According to The Ohio State University’s Wexner Medical Center, cold and flu season begins at the end of August or early September each year, and runs through the fall and winter seasons. Drastic changes in temperature during this time can weaken your immune system, which makes you and your colleagues much more susceptible to all kinds of illness.
A sick staff leads to time out of work, decreased production and a dreary, unhappy atmosphere in the office—which isn't fun for empoyees or employers.
So, how can your office remain happy and healthy this season? Here are a few tips on how to keep your organization healthy:
1. Be Proactive: Take Charge of Your Health
Maintaining a healthy office is a collective effort that starts with you! Reguarly monitor your individual health and wellness, and make responsible decisions that will reduce your exposure to illness.
Evaluate your choices, identify unhealthy habits and adjust your actions to achieve a healthier lifestyle.
If you're unsure of where you can improve, consider keeping a journal for a few weeks. Take five minutes a day to note the following:
- Hours of sleep.
- Any foods eaten: breakfast, lunch, dinner, and snacks.
- Exercises completed.
- Any instances that brought you stress or anxiety.
- Your overall mood and energy level that day. Consider a 1-10 scale.
As an employer, consider how your organization impacts your employees ability to remain healthy. Do you enable a work/life balance? Are there ways you can offer healthy food options or reduce stress in the workplace?
Use this information for your overall wellness assessment and take action.
2. Customize Your Solutions: Diet, Exercise and Relax
As you evaluate your current lifestyle, areas for improvement may become more apparent. Look over a week's worth of entries, and ask:
- Are you getting enough sleep?
- Are the foods you eat on a regular basis the most healthy options available?
- Could you add more exercise into your routine?
- Are you taking part in activities that cause unneccessary stress and anxiety?
Note your leading insights, and adapt routines accordingly. Baby steps are a good start.
Make Better Food Choices
You may be a very healthy eater, or you may find that your choices reflect the health problems you experience. A variety of diet options can help steer any set of taste buds in a better direction, such as:
Look into your options, browse a few healthy recipes and use these options as a guide toward healthier dietary choices. It could be as simple as cutting a few unhealthy items out, choosing to consume leaner meats, or adding more fruits and vegetables.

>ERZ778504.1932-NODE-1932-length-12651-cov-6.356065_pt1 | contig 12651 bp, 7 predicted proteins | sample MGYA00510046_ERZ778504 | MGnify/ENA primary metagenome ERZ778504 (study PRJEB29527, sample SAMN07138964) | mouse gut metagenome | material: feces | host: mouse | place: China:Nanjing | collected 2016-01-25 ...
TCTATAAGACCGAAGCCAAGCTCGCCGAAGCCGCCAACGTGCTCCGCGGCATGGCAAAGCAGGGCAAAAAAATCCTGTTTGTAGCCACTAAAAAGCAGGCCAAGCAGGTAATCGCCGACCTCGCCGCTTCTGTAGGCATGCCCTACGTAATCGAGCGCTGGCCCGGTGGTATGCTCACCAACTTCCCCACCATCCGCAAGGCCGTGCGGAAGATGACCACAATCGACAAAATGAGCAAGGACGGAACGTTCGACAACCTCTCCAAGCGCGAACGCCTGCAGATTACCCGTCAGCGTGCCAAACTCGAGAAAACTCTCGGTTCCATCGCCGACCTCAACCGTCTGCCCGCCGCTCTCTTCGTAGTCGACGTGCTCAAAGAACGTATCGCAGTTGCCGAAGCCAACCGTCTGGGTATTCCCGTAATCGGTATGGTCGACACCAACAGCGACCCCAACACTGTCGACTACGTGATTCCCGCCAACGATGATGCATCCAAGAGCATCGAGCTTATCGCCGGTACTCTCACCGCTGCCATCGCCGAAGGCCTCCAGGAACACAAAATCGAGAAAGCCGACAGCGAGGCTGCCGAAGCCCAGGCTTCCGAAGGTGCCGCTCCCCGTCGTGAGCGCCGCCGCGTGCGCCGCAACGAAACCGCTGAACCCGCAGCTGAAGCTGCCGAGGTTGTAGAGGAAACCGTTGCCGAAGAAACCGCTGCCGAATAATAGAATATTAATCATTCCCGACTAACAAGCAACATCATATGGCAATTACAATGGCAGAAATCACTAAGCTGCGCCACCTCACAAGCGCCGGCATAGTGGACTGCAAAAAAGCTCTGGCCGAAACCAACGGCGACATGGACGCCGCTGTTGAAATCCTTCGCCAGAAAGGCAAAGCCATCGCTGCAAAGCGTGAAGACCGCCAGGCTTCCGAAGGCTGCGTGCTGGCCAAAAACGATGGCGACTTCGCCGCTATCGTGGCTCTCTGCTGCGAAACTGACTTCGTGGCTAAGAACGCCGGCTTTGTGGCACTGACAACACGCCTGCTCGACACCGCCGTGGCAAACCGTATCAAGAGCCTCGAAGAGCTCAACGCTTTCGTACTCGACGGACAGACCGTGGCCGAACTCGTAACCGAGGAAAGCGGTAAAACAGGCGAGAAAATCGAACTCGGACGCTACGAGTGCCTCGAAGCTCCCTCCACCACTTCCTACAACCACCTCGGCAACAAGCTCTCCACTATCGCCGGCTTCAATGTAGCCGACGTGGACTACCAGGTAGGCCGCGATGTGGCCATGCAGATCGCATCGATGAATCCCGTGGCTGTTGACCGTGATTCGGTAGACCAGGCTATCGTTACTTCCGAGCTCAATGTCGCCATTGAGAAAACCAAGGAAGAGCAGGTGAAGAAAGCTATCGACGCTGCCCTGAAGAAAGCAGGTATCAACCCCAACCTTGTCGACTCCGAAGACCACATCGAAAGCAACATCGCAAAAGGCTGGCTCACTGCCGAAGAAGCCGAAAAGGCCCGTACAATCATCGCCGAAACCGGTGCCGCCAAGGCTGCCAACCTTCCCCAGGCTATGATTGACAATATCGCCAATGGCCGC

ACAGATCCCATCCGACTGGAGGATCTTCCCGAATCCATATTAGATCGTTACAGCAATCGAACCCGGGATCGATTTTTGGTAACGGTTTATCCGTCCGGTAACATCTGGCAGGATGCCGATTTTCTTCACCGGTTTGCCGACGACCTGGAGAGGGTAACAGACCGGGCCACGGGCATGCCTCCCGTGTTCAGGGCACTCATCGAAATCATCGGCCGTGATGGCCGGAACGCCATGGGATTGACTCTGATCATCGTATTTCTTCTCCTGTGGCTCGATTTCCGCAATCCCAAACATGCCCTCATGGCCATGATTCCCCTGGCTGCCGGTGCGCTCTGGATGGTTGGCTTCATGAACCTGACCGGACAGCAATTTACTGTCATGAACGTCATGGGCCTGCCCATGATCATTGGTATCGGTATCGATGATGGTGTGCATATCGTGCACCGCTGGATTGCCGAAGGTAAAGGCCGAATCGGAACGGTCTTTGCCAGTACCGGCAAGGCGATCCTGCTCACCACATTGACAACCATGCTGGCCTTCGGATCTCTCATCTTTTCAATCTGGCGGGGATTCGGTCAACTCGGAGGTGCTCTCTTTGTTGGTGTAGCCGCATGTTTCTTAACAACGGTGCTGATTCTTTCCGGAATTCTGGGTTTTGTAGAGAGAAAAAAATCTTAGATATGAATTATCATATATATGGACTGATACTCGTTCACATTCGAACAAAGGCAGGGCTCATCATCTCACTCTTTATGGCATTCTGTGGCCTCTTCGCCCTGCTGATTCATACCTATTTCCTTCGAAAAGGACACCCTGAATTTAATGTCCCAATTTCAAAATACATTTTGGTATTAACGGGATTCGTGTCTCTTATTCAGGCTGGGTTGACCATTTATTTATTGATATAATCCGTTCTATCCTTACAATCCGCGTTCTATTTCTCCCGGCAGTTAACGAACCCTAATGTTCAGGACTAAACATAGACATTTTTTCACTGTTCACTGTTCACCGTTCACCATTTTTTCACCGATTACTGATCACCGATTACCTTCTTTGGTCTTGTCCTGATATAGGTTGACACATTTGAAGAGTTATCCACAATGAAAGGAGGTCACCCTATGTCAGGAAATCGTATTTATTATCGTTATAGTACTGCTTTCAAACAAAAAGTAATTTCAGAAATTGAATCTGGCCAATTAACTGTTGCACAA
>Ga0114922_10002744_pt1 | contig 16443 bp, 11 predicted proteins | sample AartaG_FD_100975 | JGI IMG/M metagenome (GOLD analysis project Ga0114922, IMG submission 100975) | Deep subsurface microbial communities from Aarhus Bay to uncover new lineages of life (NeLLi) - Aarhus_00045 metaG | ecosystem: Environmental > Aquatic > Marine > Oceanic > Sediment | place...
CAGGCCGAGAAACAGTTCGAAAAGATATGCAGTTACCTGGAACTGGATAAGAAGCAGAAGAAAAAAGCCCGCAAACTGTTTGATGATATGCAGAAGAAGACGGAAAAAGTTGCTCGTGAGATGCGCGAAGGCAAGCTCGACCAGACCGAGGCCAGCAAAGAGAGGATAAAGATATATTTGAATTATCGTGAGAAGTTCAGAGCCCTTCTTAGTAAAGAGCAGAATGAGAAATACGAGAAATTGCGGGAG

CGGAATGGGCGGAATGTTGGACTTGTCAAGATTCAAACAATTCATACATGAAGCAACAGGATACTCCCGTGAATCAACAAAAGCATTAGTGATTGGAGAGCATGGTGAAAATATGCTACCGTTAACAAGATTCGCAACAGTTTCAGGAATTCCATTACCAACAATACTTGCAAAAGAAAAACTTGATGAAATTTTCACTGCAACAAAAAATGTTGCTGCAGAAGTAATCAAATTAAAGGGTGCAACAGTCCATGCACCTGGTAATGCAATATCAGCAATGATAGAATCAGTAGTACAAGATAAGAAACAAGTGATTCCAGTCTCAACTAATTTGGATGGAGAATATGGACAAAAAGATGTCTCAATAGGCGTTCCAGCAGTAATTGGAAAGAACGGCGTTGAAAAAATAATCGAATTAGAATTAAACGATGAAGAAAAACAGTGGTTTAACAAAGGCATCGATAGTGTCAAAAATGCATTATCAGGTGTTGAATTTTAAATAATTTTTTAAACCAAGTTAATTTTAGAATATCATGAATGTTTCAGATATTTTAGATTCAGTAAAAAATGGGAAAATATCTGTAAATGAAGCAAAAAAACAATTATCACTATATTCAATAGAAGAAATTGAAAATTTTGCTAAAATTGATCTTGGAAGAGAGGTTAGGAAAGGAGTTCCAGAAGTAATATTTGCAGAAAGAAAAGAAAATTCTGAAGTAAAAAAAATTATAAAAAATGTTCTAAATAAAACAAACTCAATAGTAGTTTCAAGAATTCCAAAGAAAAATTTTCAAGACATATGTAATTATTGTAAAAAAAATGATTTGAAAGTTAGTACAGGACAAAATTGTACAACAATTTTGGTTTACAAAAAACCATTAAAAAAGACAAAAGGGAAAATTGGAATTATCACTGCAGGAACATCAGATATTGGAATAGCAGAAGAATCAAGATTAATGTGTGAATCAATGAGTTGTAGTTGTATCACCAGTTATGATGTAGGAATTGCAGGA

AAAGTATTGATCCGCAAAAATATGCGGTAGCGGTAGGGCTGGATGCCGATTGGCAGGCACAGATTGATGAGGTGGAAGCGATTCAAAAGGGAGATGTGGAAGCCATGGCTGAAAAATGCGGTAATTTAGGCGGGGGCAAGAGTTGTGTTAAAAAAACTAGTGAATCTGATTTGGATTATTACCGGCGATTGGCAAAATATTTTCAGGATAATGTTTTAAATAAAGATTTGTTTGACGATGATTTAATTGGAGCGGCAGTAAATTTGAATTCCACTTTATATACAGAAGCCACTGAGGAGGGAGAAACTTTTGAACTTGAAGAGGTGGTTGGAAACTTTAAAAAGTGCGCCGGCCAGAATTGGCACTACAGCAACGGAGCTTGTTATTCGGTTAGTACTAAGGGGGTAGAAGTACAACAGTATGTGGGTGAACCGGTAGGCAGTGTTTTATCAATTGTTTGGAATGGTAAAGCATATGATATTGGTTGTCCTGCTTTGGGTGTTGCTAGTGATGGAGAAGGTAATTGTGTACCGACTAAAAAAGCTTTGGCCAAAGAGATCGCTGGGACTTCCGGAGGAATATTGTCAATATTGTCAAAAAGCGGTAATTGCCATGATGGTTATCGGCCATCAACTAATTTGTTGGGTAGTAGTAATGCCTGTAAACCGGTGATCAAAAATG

Start a New Workout Plan
Like your diet choices, exercise plans vary from person to person. Discover what works best for you.
Run, walk, swim, dance your heart out at a Zumba class, or give weight training a try. Test out a few types of exercises, and see which resonates best with you and your particular personality. Once you find a combination of exercises that works well for you, you may also discover a few natural pairings to build on your practice, such as yoga for runners.
Push The Stress Away
Speaking of yoga—take a deep breath. Some situations can naturally bring on stress and anxiety. Take time to realize what is in your control and what is not. For those that are not, you’re doing yourself more harm than good in letting your blood pressure rise.
Build on your existing diet and exercise programs to include those activities that promote a clear and calm mind. For some, it’s a few minutes of careful meditation or a yoga practice; others may best relax with a long run.
Stress-management activities often involve deep breathing exercises that force you to focus on breath and forget all the rest. These will open up and cleanse your mind to a much clearer state as they restore your blood flow to its natural pace.
3. Get a Second Opinion: Consider Specialized Care
While your diet and exercise choices are truly your own, you may decide to seek advice from a professional for a second opinion, or for confirmation that you’re on the right track.
See if friends, family, your existing healthcare providers, or employers know a wellness professional they would highly recommend—such as nutritionists, trainers, or health and wellness coordinators.
At Westfield, we recently introduced an on-site health and wellness coordinator through our partnership with UnitedHealthcare (UHC). Our UHC nurse liaison serves as a resource to our employees, providing them with access to additional education, coaching, and treatment referral.
We believe that employers should look for opportunities to improve overall wellness in the office by offering a variety of health and wellness services/programs. Employees appreciate access to additional resources that contribute to healthier living, and in turn, will likely be happier and more productive in the workplace.
Bring your ideas to the table, and pair it with professional advice to create the lifestyle plan you feel is best. You’ll feel better from the start knowing you can commit to a happier, healthier you.
One of the hardest parts to starting a new routine is making the decision and commitmenting to it. But why wouldn’t you want to put your best foot forward to improve your health, wellness, and happiness? Your future mind and body will thank you.
What measures do you take to lead a healthy lifestyle? Let us know in the comment section below.